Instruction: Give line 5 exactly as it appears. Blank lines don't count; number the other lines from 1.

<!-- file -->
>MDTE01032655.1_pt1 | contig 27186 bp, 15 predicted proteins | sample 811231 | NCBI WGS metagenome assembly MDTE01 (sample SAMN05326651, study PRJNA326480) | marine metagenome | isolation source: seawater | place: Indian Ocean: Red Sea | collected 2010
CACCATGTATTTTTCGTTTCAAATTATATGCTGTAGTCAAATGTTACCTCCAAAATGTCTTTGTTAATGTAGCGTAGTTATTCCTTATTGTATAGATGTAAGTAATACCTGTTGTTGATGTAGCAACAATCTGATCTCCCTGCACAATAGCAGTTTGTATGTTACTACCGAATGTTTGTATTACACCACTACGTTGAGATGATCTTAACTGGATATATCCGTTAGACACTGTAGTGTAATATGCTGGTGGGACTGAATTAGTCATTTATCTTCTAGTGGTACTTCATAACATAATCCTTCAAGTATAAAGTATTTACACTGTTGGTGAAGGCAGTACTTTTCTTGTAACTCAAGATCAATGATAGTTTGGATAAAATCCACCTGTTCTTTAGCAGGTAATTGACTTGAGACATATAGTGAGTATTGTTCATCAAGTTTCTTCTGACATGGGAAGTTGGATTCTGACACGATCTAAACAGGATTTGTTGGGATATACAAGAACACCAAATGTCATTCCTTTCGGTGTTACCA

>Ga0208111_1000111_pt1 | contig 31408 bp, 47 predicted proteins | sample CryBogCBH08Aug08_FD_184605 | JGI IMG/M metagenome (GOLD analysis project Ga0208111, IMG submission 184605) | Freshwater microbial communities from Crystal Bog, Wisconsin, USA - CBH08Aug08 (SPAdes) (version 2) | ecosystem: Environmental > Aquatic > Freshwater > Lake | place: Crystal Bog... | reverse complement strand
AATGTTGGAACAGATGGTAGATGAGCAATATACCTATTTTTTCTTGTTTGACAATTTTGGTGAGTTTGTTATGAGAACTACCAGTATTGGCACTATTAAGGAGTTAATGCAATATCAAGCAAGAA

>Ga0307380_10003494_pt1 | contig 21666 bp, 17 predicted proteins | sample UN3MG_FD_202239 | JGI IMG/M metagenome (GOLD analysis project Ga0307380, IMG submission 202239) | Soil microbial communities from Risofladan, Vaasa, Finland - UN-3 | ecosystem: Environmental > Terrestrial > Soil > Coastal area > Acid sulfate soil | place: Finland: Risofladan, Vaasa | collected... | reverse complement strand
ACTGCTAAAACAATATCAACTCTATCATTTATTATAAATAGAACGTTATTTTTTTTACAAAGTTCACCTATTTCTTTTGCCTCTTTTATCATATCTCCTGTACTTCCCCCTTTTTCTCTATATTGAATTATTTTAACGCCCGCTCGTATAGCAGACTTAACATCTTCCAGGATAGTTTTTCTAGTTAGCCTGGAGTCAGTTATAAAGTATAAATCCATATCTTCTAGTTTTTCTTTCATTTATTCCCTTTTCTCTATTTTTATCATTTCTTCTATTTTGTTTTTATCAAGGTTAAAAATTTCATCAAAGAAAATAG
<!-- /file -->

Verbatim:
>Ga0307380_10003494_pt1 | contig 21666 bp, 17 predicted proteins | sample UN3MG_FD_202239 | JGI IMG/M metagenome (GOLD analysis project Ga0307380, IMG submission 202239) | Soil microbial communities from Risofladan, Vaasa, Finland - UN-3 | ecosystem: Environmental > Terrestrial > Soil > Coastal area > Acid sulfate soil | place: Finland: Risofladan, Vaasa | collected... | reverse complement strand